What Happened, Miss Simone?

Synopsis: On stage Nina Simone was known for her utterly free, uninhibited musical expression, which enthralled audiences and attracted life-long fans. But amid the violent, haunting, and senseless day-to-day of the civil rights era in 1960s America, Simone struggled to reconcile her artistic identity and ambition with her devotion to a movement. Culled from hours of autobiographical tapes, this new film unveils the unmitigated ego of a brilliant artist and the absurdities of her time. At the height of her fame Simone walked away from her family, country, career and fans, to move to Liberia and give up performing. The story of her life leading up to that event poses the question, 'how does royalty stomp around in the mud and still walk with grace?'
Director(s): Liz Garbus
Production: Netflix
  Nominated for 1 Oscar. Another 6 wins & 18 nominations.
 
IMDB:
7.6
Metacritic:
75
Rotten Tomatoes:
88%
NOT RATED
Year:
2015
101 min
Website
20 Views

1

Tremendous pleasure

and honor to welcome

the incredible, unique, and fantastic,

one and only Nina Simone.

Hello.

Hi! We're ready.

One, two, three.

I haven't seen you for many years,

since 1968.

I have decided that I will

do no more jazz festivals.

That decision has not changed.

I will sing for you,

or we will do and share with you

a few moments,

after which I shall graduate

to a higher class, I hope,

and I hope you will come with me.

We will start from the beginning,

which was about a little girl,

and her name was Blue.

What's "free" to you, Nina?

- What's "free" to me?

- Yeah.

Same thing it is to you.

You tell me.

No, no, you tell me.

I don't know.

It's just a feeling.

It's just a feeling.

It's like, "How do you tell somebody

how it feels to be in love?"

How are you going to tell anybody

who has not been in love

how it feels to be in love?

You cannot do it to save your life.

You can describe things

but you can't tell them,

but you know it when it happens.

That's what I mean by "free."

I've had a couple of times onstage

when I really felt free,

and that's something else.

That's really something else!

Like, all... all...

Like... like...

I'll tell you what freedom

is to me, no fear.

I mean, really, no fear.

If I could have that

half of my life, no fear.

My mother was one

of the greatest entertainers of all time,

hands down...

but she paid a huge price.

People seem to think that

when she went out on stage,

that was when she became Nina Simone.

My mother was Nina Simone 24/7...

and that's where it became a problem.

When she was performing,

she was brilliant, she was loved.

She was also a revolutionary.

She found a purpose for the stage,

a place from which she could

use her voice to speak out for her people.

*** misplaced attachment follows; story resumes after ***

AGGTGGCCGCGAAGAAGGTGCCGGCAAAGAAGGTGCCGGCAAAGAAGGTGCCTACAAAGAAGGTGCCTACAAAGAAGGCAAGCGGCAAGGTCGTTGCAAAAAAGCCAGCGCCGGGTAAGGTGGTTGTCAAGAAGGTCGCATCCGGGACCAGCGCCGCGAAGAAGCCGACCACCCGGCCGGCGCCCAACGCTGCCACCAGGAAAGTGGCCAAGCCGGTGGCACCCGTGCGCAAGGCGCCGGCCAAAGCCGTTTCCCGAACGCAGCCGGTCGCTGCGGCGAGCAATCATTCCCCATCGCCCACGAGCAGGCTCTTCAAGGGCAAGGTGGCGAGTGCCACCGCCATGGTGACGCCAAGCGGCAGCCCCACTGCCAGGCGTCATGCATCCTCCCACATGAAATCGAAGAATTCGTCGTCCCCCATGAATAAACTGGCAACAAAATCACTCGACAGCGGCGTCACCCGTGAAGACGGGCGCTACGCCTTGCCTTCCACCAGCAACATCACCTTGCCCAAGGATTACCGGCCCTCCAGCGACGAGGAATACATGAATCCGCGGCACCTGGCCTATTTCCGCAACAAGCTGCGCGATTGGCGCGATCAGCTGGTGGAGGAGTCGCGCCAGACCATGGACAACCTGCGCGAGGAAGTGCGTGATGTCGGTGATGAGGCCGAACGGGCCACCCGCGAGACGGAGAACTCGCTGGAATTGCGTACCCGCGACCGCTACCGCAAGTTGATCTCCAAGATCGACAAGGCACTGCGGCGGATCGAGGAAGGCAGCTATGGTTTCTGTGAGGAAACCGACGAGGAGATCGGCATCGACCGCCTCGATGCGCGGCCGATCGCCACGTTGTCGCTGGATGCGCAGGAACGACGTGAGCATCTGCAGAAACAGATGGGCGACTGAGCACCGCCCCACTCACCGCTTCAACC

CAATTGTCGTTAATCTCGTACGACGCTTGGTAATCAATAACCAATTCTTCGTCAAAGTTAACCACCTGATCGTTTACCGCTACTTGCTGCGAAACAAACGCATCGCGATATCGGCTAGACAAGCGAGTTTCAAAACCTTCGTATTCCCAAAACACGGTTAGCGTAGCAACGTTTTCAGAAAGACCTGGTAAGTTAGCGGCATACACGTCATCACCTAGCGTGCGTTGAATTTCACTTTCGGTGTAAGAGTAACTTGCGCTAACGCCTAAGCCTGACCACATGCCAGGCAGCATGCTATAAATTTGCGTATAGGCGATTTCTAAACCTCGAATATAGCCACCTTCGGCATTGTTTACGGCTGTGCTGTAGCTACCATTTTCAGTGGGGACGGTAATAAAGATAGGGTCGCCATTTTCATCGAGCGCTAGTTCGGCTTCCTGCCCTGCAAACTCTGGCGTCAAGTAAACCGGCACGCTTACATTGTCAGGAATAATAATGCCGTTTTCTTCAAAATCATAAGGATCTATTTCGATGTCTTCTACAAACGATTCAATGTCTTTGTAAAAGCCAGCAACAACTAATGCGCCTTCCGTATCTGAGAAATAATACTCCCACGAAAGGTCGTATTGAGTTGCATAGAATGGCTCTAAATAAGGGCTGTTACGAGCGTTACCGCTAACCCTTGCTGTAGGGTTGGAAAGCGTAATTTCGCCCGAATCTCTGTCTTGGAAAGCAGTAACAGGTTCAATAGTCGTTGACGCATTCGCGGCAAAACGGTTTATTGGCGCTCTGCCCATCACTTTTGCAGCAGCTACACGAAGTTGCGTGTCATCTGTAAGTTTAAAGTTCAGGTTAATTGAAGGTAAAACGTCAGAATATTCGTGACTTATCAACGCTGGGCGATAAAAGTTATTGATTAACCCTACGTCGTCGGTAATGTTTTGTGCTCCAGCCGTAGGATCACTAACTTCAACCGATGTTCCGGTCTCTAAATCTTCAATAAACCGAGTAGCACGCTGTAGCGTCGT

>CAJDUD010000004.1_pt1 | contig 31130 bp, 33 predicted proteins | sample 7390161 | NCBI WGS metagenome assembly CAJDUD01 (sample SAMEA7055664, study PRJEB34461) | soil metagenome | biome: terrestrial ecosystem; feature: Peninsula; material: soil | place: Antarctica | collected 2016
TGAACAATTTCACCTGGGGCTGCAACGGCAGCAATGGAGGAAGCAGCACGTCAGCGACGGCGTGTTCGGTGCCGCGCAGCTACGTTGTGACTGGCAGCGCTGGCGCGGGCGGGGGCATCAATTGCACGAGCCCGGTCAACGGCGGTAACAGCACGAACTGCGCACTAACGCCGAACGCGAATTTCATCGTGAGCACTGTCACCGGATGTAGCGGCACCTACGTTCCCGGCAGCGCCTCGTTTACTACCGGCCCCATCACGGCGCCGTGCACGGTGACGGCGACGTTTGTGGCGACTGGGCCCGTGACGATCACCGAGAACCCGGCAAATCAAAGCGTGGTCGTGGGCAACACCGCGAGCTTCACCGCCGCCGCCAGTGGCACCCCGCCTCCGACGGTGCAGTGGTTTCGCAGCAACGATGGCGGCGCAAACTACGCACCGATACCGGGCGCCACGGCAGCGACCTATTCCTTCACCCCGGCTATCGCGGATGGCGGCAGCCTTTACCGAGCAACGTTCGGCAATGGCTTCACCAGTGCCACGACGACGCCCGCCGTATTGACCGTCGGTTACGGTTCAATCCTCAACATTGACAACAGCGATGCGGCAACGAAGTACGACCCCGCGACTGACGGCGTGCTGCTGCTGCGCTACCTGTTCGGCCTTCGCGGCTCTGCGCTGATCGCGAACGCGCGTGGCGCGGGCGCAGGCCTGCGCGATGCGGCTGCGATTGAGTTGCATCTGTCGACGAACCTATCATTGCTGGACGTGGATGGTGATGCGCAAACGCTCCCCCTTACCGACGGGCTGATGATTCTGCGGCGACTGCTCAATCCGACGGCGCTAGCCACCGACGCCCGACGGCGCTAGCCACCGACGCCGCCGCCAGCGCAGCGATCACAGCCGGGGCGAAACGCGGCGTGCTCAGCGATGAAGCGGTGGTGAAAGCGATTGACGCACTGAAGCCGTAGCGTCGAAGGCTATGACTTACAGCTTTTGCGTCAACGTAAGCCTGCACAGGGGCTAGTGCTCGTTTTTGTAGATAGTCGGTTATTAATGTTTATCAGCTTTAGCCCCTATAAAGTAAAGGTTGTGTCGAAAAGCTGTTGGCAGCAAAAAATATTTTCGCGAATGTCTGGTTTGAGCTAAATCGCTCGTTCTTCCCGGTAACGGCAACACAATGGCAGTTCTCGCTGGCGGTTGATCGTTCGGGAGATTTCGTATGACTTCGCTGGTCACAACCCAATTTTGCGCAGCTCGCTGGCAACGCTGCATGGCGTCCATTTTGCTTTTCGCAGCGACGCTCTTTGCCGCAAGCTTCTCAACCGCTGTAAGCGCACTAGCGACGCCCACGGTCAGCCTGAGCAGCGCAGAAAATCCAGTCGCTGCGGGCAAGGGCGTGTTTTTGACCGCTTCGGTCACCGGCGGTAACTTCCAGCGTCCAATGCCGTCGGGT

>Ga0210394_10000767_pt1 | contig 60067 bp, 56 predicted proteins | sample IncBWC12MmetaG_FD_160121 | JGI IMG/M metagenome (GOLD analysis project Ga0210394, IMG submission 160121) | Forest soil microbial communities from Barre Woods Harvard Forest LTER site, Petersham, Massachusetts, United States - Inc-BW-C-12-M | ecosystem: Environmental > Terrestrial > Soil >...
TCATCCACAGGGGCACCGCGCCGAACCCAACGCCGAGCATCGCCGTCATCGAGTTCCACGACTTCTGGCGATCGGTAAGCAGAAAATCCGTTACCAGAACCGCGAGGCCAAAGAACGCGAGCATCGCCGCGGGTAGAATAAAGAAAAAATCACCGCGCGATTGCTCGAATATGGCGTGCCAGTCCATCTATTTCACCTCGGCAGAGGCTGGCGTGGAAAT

But when the show ended,

everybody else went home.

She was alone

and she was still fighting...

but she was fighting

her own demons...

full of anger and rage.

She couldn't live with herself...

and everything fell apart.

Good evening.

Our guest tonight is Nina Simone.

Probably the foremost blues singer,

jazz singer, singer of all songs

in the United States today.

Nina, are you happy with

the kind of work you are doing?

What makes me the happiest,

is when I'm performing

and there are people out there

who feel with me

and I know I touched them.

But to be completely honest,

the whole thing

seems so much like a dream.

I never thought I was gonna

stay in show business.

When I first got into show business,

I wasn't a blues singer

and I wasn't even a jazz singer.

I was a classical pianist.

I studied to become

the first black classical pianist

in America,

and that's all that was on my mind.

That's what I was prepared to be.

I was born Eunice Waymon,

which is my real name, by the way,

in a town called

Tryon, North Carolina.

I started to play the piano

when I was three or four.

My mother was a preacher

and she took me with her

on her revivals,

and I started to play the piano in church.

Revival meetings were

some of the most exciting times

that I've ever had.

The music was so intense,

you just sort of went out of yourself.

I felt it tremendously.

I was leading it.

When I was seven, the choir of our church

gave a program at the local theater,

and I was on that program...

And I played some song,

I don't remember what it was,

and these two women, two white women,

in the audience heard me.

One of them was the woman

that my mother worked for,

and the other one was a music teacher,

Mrs. Mazzanovich,

and they decided right then and there

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Submitted on August 05, 2018

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"What Happened, Miss Simone?" Scripts.com. STANDS4 LLC, 2019. Web. 14 Nov. 2019. <https://www.scripts.com/script/what_happened%2C_miss_simone%3F_23272>.

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